When the heavyweights of telecoms and publishing industries come together to collaborate on a joint venture for mainstream online UK content services, you begin to realise how serious the Internet is becoming. LineOne is a mass market Internet service from Springboard Internet Services, a joint venture between News International and BT. It aims to provide local and national listings, 24-hour news and sports information for those of us that haven't got enough time to keep up with all the info by other means.
LineOne is marketed as an exclusive, self-contained area connected directly to your PC. Essentially, what they've done is provided a Web site that is protected, requiring you to input your username and password whenever you want to use the service. Included in your account is the ability to set up sub-accounts for up to five different people, which can be restricted to certain access levels such as just LineOne content rather than the whole Internet.
The service is targeted at people who probably haven't used any Internet services before, so setting up your PC to work with LineOne is an important aspect to their product. The software to access Line-One is distributed on CD-ROM, and versions for Windows 95 and Window 3.1 are available. The Windows 95 installation is straightforward and includes a well-designed presentation about what the service offers.
LineOne is accessed through Microsoft Internet Explorer software with some minor interface changes such as the icon in the top right-hand corner. It is branded using the LineOne logo rather than the Internet Explorer logo. Once you reach LineOne's home page, you're asked to choose between a Java or standard method of viewing the content - with that choice out of the way you reach the real interface for the site.
A DIVINE DESIGN
The overall design is of a professional standard and has been designed to work in an 800 x 600 pixel resolution window which is becoming the accepted minimum for authoring Web pages. The colour management on the site is well implemented, providing acceptable results on screens operating in 8-bit mode (256 colours).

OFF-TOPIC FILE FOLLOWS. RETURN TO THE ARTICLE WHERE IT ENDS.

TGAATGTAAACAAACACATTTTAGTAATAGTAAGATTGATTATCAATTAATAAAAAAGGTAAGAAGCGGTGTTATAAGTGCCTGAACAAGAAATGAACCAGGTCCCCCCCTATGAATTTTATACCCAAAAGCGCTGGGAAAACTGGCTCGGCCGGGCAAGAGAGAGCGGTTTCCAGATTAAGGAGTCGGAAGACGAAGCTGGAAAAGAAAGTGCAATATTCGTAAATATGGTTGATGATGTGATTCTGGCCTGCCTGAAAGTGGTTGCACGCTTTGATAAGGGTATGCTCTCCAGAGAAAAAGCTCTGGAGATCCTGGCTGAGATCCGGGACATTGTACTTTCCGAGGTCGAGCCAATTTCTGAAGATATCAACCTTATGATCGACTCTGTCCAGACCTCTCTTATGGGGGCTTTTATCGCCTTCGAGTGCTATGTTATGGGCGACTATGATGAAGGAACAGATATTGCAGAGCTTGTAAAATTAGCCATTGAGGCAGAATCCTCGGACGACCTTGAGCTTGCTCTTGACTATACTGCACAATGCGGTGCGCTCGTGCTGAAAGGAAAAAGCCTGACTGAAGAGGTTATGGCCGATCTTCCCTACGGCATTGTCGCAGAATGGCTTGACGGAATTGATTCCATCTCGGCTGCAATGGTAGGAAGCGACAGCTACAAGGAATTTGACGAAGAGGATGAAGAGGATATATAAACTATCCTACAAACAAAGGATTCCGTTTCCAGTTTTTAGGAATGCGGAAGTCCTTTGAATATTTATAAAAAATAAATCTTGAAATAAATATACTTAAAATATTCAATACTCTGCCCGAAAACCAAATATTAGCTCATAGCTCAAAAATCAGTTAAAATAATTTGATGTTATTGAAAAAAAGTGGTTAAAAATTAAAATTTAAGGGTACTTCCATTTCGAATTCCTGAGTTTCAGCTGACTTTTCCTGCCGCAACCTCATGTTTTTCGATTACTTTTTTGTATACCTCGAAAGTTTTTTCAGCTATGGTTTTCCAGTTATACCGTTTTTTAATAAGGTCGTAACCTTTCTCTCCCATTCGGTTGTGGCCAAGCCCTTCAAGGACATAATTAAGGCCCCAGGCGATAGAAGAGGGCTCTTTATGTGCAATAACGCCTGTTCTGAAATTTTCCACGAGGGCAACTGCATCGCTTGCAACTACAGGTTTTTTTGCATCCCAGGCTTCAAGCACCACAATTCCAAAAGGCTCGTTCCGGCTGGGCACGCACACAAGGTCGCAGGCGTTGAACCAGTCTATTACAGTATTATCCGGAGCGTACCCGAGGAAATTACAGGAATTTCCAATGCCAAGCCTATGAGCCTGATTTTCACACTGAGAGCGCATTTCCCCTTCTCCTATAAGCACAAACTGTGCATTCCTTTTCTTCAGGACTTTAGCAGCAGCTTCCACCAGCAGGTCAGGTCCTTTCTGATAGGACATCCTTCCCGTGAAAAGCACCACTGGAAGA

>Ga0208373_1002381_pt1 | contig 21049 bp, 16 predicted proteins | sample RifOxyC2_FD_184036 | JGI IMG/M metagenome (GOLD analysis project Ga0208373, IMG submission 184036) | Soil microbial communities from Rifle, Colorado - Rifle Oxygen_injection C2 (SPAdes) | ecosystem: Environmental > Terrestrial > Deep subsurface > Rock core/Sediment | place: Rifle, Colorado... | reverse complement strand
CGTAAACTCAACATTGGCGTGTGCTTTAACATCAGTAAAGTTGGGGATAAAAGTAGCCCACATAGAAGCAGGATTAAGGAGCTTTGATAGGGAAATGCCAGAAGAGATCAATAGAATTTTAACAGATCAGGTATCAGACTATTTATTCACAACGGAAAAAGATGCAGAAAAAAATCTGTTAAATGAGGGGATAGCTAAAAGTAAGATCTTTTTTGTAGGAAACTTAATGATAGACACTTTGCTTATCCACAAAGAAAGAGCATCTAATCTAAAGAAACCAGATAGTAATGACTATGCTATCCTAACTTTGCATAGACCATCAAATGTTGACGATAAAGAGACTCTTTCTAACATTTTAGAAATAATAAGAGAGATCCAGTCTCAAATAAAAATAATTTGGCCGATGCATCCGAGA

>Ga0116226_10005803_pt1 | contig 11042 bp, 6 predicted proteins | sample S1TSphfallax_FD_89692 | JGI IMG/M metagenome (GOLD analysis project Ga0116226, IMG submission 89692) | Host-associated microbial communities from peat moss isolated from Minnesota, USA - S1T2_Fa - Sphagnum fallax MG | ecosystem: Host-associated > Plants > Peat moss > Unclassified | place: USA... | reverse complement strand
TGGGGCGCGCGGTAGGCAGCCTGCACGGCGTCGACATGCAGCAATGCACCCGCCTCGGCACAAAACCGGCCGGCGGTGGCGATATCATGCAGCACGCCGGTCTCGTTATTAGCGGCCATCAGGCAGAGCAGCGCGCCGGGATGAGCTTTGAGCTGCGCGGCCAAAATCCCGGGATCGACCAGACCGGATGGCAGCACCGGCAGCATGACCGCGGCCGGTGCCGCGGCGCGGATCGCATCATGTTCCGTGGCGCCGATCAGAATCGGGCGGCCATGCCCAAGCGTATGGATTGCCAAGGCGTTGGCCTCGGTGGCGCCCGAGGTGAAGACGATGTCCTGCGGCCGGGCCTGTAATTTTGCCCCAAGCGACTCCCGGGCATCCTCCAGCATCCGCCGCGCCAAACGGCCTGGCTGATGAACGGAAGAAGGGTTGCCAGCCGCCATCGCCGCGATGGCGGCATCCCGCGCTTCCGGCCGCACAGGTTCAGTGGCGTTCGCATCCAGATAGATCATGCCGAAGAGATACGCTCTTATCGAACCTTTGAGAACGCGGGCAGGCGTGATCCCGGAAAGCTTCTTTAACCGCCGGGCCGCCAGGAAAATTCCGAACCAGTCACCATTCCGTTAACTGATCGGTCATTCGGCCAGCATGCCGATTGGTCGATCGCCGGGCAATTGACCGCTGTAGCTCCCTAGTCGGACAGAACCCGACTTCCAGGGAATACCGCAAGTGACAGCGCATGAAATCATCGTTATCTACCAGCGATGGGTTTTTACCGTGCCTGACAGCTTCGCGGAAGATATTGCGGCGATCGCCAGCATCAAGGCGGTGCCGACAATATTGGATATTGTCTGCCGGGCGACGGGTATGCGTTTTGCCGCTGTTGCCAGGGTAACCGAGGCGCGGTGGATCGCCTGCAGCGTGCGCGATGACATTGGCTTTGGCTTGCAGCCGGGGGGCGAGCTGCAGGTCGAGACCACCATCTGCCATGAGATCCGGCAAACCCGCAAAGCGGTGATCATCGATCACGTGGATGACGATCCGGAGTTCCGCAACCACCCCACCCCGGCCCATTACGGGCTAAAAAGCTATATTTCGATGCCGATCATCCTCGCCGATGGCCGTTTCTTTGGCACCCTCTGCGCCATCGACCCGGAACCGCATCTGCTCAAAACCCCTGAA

The interface to the site is well thought out, with simple navigation methods that work consistently throughout the site. The graphics for the navigation are functional and low on download times, which allow for quick and easy access to all areas of the site.
The site's content is extremely comprehensive, with sections devoted to brand names such as Sky, The Sun, News of the World and The Times. Other sections include listings for TV and Radio, even including live RealAudio feeds of KissFM, ClassicFM and News direct.
Other interesting features include an online diary which allows you to schedule events that can then be emailed to you as a reminder before the event happens. The Springboard area includes an intelligent agent which automatically selects related topics that may interest you when looking at particular areas of the site. It seems to work quite well, but it's not really an intelligent agent when you compare it to the functionality on a site such as FireFly (www.firefly.com).
There are some more community-based areas of the site, including chat and forum sections. The chat system uses a Java-based chat client, which works extremely well, but currently some of functionality is not in place like the ability to page other LineOne members if they're online at the same time. The chat software has no system in place for filtering what people say such as dialogue that is unsuitable for children.
There are three pricing models for the service: unlimited, which gives you unlimited access to Line-One and the Internet for #14.95 a month; basic, which allows five hours free service a month, then #1.50 an hour which is charged out at #9.95 a month; and content-only which costs #6.95 a month and allows access without using LineOne as the access provider. The content-only option would be quite useful for anyone wanting to use the Internet at work, but want access to LineOne content. Unfortunately LineOne only offers this service to people outside the UK.
LineOne is an excellent Web site, but as a service to access the Internet it's going to have a difficult task. Only a year ago, BT was charging a similar price for Internet access alone, so I doubt if it's going to be long before free Internet access funded by advertising becomes available.
LineOne tries to provide everything for everybody and a lot of the content and services provided are already available on the Web with superior features and content. However, for someone wanting a reliable and simple way to get onto the Internet, LineOne is an ideal solution and should give AOL, MSN and CompuServe some food for thought.
Launch: 12 March 97
Target Audience: People wanting easy Internet access with value-added content
Competitors: AOL, MSN, CompuServe and Virgin
Setup: Sun Microsystems Enterprise 3000 and 4000 with Sun Storage Arrays
Hits Per Day: Unknown.
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